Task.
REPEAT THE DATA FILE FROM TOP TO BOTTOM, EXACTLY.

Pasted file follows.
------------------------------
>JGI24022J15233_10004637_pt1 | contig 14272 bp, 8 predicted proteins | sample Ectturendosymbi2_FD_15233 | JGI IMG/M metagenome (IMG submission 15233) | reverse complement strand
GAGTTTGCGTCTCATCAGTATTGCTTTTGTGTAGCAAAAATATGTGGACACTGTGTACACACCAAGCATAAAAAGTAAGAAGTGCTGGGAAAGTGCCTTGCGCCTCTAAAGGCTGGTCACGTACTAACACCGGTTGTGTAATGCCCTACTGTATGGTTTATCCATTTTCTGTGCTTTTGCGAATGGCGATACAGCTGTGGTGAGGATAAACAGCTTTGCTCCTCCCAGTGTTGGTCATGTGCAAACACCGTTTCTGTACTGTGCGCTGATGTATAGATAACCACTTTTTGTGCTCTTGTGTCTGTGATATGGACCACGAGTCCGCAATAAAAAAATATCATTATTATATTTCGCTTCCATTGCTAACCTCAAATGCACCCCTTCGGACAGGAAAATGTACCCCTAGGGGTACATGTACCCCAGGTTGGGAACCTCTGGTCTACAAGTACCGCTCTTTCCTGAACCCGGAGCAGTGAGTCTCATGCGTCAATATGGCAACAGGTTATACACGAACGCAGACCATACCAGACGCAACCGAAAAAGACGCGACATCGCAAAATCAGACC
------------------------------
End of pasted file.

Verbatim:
>JGI24022J15233_10004637_pt1 | contig 14272 bp, 8 predicted proteins | sample Ectturendosymbi2_FD_15233 | JGI IMG/M metagenome (IMG submission 15233) | reverse complement strand
GAGTTTGCGTCTCATCAGTATTGCTTTTGTGTAGCAAAAATATGTGGACACTGTGTACACACCAAGCATAAAAAGTAAGAAGTGCTGGGAAAGTGCCTTGCGCCTCTAAAGGCTGGTCACGTACTAACACCGGTTGTGTAATGCCCTACTGTATGGTTTATCCATTTTCTGTGCTTTTGCGAATGGCGATACAGCTGTGGTGAGGATAAACAGCTTTGCTCCTCCCAGTGTTGGTCATGTGCAAACACCGTTTCTGTACTGTGCGCTGATGTATAGATAACCACTTTTTGTGCTCTTGTGTCTGTGATATGGACCACGAGTCCGCAATAAAAAAATATCATTATTATATTTCGCTTCCATTGCTAACCTCAAATGCACCCCTTCGGACAGGAAAATGTACCCCTAGGGGTACATGTACCCCAGGTTGGGAACCTCTGGTCTACAAGTACCGCTCTTTCCTGAACCCGGAGCAGTGAGTCTCATGCGTCAATATGGCAACAGGTTATACACGAACGCAGACCATACCAGACGCAACCGAAAAAGACGCGACATCGCAAAATCAGACC